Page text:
Restoring demographic processes in translocated populations: The case of collared lizards in the Missouri Ozarks using prescribed forest fires

Alan R. Templeton, Jennifer L. Neuwald, Hilary Brazeal, R. James Robertson

Research output: Contribution to journalShort surveypeer-review


Habitat fragmentation is one of the more important contributors to species endangerment, but one form of fragmentation, here called dispersal fragmentation, can often go unobserved for many years after it has occurred. Many species live in naturally fragmented habitats, but the local populations are interconnected genetically and demographically by dispersal through the environmental matrix in which the habitats are embedded. Because of dispersal, the local populations are not truly fragmented evolutionarily or ecologically. However, when human activities alter the environmental matrix such that dispersal is no longer possible, the population does indeed become fragmented even though they initially are present in the same habitats. An example of dispersal fragmentation via an altered environmental matrix is provided by the eastern collared lizard (Crotaphytus collaris collaris). This lizard lives on open, rocky habitats, called glades, that are embedded in the forests of the Ozarks, a highland region located primarily in Missouri and Arkansas in the USA. Forest fire suppression has reduced this habitat, resulting in severe habitat fragmentation, disruption of gene flow, loss of genetic variation within glade populations, and local extinction without recolonization. Beginning in 1982, glade habitats were restored by clearing and burning in the Peck Ranch area of the Missouri Ozarks, a region where the lizards had gone extinct. Starting in 1984, lizard populations were translocated from other Missouri glades onto restored glades at the Peck Ranch. Although these translocated populations survived well on the restored glades, no movement was detected between glades, some just 50 m apart, and no colonization of nearby restored glades, some just 60 m away, occurred between 1984 and 1993. Fragmentation, lack of colonization, no gene flow, and loss of genetic variation still persisted despite translocation reversing some of the local extinction. Fire scar data from trees and tree stumps indicated that forest fires were common in this area prior to European settlement, so in 1994 a new management policy of prescribed burning of both the glades and their forest matrix was initiated. Once the forest had been burned, the lizards could disperse kilometers through the forest, thereby reestablishing the processes of dispersal, gene flow, colonization, and local extinction followed by recolonization. This resulted in a dramatic increase in population size and inhabited area. By incorporating a landscape perspective into the management strategy, the eastern collared lizard has been successfully reestablished in a region of historic extirpation.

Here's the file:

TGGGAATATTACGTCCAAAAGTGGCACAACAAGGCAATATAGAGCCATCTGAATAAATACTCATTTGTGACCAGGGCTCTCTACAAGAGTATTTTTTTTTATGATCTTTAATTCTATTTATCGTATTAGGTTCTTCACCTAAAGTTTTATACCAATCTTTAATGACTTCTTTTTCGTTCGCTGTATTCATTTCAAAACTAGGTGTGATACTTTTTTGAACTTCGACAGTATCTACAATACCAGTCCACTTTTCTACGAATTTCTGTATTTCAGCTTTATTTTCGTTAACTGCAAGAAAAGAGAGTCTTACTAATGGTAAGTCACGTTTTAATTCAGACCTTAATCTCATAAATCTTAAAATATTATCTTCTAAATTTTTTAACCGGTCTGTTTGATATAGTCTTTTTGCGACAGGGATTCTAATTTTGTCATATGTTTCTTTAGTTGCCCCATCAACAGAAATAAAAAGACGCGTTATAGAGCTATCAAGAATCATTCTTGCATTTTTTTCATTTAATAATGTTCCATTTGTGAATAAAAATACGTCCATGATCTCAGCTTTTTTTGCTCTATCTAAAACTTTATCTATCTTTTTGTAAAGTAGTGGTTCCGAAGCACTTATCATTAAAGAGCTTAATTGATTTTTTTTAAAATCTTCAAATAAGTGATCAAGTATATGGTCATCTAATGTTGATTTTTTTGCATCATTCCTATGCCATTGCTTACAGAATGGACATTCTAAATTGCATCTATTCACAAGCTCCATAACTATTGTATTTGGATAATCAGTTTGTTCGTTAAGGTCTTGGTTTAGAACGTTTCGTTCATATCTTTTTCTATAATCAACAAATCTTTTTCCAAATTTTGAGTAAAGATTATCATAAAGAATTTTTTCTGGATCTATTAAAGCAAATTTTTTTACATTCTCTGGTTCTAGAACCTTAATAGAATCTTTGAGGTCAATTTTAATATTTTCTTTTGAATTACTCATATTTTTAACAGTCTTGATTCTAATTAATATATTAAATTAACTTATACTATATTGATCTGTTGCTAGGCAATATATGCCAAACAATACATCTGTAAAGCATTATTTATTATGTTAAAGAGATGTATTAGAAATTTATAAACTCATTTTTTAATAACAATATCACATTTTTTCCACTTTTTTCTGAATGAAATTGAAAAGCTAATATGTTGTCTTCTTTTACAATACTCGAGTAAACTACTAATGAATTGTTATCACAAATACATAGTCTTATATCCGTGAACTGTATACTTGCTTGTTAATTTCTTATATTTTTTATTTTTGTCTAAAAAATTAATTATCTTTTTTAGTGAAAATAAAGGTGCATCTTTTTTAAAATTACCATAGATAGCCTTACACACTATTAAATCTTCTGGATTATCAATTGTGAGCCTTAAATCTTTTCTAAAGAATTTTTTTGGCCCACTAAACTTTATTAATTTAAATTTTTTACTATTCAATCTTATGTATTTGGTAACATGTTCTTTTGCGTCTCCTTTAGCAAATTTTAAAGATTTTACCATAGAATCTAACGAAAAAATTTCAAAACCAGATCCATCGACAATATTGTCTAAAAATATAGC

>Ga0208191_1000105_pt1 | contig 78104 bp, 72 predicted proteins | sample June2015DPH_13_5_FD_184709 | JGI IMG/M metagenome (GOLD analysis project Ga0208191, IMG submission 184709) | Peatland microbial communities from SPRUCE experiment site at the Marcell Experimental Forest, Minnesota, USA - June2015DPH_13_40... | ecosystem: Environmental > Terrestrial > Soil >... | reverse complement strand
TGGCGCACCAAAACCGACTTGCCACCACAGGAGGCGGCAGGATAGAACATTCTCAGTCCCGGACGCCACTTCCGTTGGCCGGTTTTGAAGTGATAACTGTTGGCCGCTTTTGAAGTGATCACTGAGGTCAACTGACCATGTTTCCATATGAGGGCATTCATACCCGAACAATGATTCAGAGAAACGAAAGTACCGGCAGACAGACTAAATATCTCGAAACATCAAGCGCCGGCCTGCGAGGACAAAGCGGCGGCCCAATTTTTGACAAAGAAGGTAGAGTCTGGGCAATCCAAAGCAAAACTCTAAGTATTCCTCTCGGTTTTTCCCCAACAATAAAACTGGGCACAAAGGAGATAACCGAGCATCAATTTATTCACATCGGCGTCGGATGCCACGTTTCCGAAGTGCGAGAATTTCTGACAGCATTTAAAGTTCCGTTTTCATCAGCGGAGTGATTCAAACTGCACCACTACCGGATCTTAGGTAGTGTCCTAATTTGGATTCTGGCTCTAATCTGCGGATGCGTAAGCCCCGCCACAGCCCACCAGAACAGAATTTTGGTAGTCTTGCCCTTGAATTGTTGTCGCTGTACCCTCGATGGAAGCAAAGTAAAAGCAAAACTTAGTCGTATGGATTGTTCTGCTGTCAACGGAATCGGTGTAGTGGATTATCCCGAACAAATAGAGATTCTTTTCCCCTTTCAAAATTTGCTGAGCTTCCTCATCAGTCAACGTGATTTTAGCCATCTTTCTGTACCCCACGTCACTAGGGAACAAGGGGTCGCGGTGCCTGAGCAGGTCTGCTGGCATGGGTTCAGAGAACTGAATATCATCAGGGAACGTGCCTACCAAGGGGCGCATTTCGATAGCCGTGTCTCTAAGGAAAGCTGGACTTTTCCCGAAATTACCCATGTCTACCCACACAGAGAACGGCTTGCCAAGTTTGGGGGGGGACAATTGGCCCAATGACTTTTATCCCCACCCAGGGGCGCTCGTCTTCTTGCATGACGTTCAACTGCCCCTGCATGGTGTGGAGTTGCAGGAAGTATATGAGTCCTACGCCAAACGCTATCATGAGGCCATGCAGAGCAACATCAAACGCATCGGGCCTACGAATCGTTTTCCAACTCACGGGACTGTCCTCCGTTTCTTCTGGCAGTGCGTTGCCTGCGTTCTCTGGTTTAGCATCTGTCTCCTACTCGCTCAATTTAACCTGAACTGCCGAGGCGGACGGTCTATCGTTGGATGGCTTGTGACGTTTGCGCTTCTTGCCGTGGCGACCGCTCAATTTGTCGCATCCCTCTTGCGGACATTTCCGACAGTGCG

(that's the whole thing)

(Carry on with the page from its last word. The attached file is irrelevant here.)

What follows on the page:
Original languageEnglish
Pages (from-to)179-196
Number of pages18
JournalIsrael Journal of Ecology and Evolution
Issue number2
StatePublished - 2007
Externally publishedYes

Bibliographical note

Funding Information:
This work was supported by NSF grant dEb-9610219 and REU supplements to A.R.T. Graduate research fellowship support was provided for R.J.R. by an NSF Graduate Fellowship. A Howard Hughes Summer Institute Undergraduate Fellowship helped support H.b., and a Canon National Parks Science Scholars Fellowship helped support J.L.N. We also greatly appreciate the cooperation and logistical support we have received from the Missouri department of Conservation, the department of Natural Resources of the State of Missouri, the National Parks Service, and The Nature Conservancy of Missouri. We would also like to thank the many people who helped in capturing collared lizards for this work, including delbert Hutchison and family, Eric Routman, Christopher Phillips, L. Susan Pletscher, Ted Townsend, Jon Hess, Jennifer brisson, Jared Strasburg, Rosie koch, Aaron Hames, Erin Marnocha, Margaret Lutz, Jeffrey Templeton, kenneth Weiner, Greg Stimpson, Ayse koca, Sana khan, and Lawrence Wiseman. We also want to thank Leon blaustein, Gal Yaacobi, and Ron Rotkoff for their excellent suggestions and comments on an earlier draft of this paper. We also thank the ISEEQ Conference planning committee for the opportunity to present this work as a lecture at their annual conference.


  • Collared lizard
  • Dispersal
  • Fire management
  • Fragmentation
  • Glade
  • Metapopulation
  • Translocation

ASJC Scopus subject areas

  • Ecology, Evolution, Behavior and Systematics
  • Animal Science and Zoology


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